|Previous Section||Index||Home Page|
Mr. Hancock: To ask the Secretary of State for Foreign and Commonwealth Affairs (1) if she will make it her policy to encourage other EU member states to raise concerns about the situation of Mr. Son Jung Nam in an EU demarche to the Government of North Korea; 
Mr. McCartney: The EU presidency has formally raised concerns with the Democratic Peoples Republic of North Korea (DPRK) authorities about Son Jung Nams circumstances and fate, as have individual member states including the UK.
Foreign and Commonwealth Office officials have raised Son Jung Nam's case with the North Korean authorities. We set out our well-known opposition to the use of the death penalty and urged the DPRK not to apply it if it was in question in his case. We are deeply concerned about reports of serious human rights violations in the DPRK, but the lack of access for independent monitors makes it difficult to verify these reports.
Norman Baker: To ask the Secretary of State for Foreign and Commonwealth Affairs what steps she is taking to secure the release of taxes owed to the Palestinian Authority which are held by Israel. 
Dr. Howells: We, along with our EU partners, continue to call upon Israel to transfer the customs revenue that they currently collect on behalf of the Palestinian Authority. At the 15 May General Affairs and External Relations Council, the EU urged Israel to transfer this revenue. In addition to this, the UK is leading EU efforts to set up a temporary international mechanism to ensure that assistance can be delivered directly to the Palestinian people.
David Simpson: To ask the Secretary of State for Foreign and Commonwealth Affairs how many public consultations her Department undertook in the last year; and what the cost was (a) in total and (b) of each consultation. 
Anne Milton: To ask the Secretary of State for Foreign and Commonwealth Affairs what steps her Department and its agencies have taken following the launch of the Governments Small Change Big Difference Campaign. 
Margaret Beckett: The Foreign and Commonwealth Office has not taken specific steps as a direct result of the launch of the Small Change Big Difference campaign, but our existing occupational health service and health promotion practice very much reflect the campaigns advice.
Adam Price: To ask the Secretary of State for Foreign and Commonwealth Affairs pursuant to the evidence from the Minister for the Middle-East in her Department to the Quadripartite Committee on 3 May, HC 873-vi, on strategic export controls, what steps are being taken by the Government to investigate reports of an illicit diversion of UK-exported Beretta weapons intended for legitimate use in Iraq. 
Security conditions in Iraq make it very difficult to investigate all such allegations of diversion or theft of British exports of military listed equipment. Our embassy in Baghdad has investigated these reports as far as they have been able to and have found no firm evidence to support them.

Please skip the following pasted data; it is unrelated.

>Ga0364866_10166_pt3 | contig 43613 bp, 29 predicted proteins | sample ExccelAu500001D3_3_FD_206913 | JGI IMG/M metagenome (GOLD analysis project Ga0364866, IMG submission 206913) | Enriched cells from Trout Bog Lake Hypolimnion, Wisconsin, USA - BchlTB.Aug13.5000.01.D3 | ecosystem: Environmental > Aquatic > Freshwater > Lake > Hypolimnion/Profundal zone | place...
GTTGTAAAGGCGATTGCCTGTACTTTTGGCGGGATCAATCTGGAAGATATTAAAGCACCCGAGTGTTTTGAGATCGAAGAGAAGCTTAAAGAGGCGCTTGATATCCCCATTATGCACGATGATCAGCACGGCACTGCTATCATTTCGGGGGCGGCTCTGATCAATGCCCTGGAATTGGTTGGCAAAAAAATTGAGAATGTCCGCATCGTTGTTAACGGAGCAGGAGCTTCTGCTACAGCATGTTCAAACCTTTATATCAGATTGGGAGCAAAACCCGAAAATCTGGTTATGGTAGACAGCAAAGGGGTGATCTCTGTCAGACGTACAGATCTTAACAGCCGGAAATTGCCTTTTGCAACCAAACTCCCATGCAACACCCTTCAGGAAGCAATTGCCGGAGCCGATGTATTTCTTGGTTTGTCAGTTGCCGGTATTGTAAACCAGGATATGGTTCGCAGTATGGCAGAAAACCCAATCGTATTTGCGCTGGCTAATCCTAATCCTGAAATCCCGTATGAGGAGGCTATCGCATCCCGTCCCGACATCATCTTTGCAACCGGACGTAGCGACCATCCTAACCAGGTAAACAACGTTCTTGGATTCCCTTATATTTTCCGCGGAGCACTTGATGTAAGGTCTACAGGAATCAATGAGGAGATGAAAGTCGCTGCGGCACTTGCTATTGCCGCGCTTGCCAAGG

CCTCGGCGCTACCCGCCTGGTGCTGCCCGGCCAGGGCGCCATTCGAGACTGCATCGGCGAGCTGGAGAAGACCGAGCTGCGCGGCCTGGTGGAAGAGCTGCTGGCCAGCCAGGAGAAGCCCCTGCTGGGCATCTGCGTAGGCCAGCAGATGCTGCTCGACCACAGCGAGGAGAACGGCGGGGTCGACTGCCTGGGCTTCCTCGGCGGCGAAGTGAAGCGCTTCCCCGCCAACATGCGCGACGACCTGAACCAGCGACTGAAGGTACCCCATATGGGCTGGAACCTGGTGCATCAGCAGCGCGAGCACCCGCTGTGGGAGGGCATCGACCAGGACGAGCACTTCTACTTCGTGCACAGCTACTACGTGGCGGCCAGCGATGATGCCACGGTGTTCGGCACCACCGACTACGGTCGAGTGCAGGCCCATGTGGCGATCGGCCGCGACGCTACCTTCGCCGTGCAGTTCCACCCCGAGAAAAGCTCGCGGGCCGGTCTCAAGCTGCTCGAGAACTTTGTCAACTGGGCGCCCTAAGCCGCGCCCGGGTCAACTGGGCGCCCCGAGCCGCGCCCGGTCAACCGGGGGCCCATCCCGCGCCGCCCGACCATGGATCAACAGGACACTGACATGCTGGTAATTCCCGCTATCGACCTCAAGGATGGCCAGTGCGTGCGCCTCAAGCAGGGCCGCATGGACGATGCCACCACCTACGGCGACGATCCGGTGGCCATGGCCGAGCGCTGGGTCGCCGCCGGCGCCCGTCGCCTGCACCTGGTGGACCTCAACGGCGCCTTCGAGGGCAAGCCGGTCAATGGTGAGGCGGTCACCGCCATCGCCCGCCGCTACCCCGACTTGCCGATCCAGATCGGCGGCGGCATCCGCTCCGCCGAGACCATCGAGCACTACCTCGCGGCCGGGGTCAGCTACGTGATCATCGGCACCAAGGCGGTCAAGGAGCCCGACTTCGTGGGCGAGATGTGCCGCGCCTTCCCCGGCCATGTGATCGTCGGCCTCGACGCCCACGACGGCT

Despite the anecdotal nature of such allegations of diversion, officials do take them into account when assessing export licence applications. Whenever appropriate, we take advice from our embassy in Baghdad on the risks of diversion.
Mr. Jim Cunningham: To ask the Secretary of State for Foreign and Commonwealth Affairs what recent assessment she has made of Syrian compliance with UN Security Council Resolution 1559; and if she will make a statement. 
Dr. Howells: My right hon. Friend the Foreign Secretary has taken note of the latest report on implementation of UN Security Council Resolution 1559 by the UN Secretary-General. This report concluded that a number of operational requirements derived from the resolution had been met, including the withdrawal of Syrian forces from Lebanon and the conduct of free and fair legislative elections in Lebanon.
However, the Secretary-General also noted that other requirements of the resolution remained to be implemented, particularly the disarming and disbanding of the Lebanese and non-Lebanese militia; the extension of Government control throughout all Lebanon; and the full restoration and strict respect for the sovereignty, unity, territorial integrity and political independence of Lebanon, most notably through the establishment of normal diplomatic relations and the demarcation of borders between Syria and Lebanon.
In response to the Secretary-Generals report, on17 May, the UN Security Council adopted resolution 1680, co-drafted by the UK, calling on the Syrian Government to agree to delineate their common border with Lebanon and to establish full diplomatic relations and representation in Lebanon, noting that such measures would constitute a significant step towards asserting Lebanon's sovereignty, territorial integrity and political independence, and improving relations between the two countries.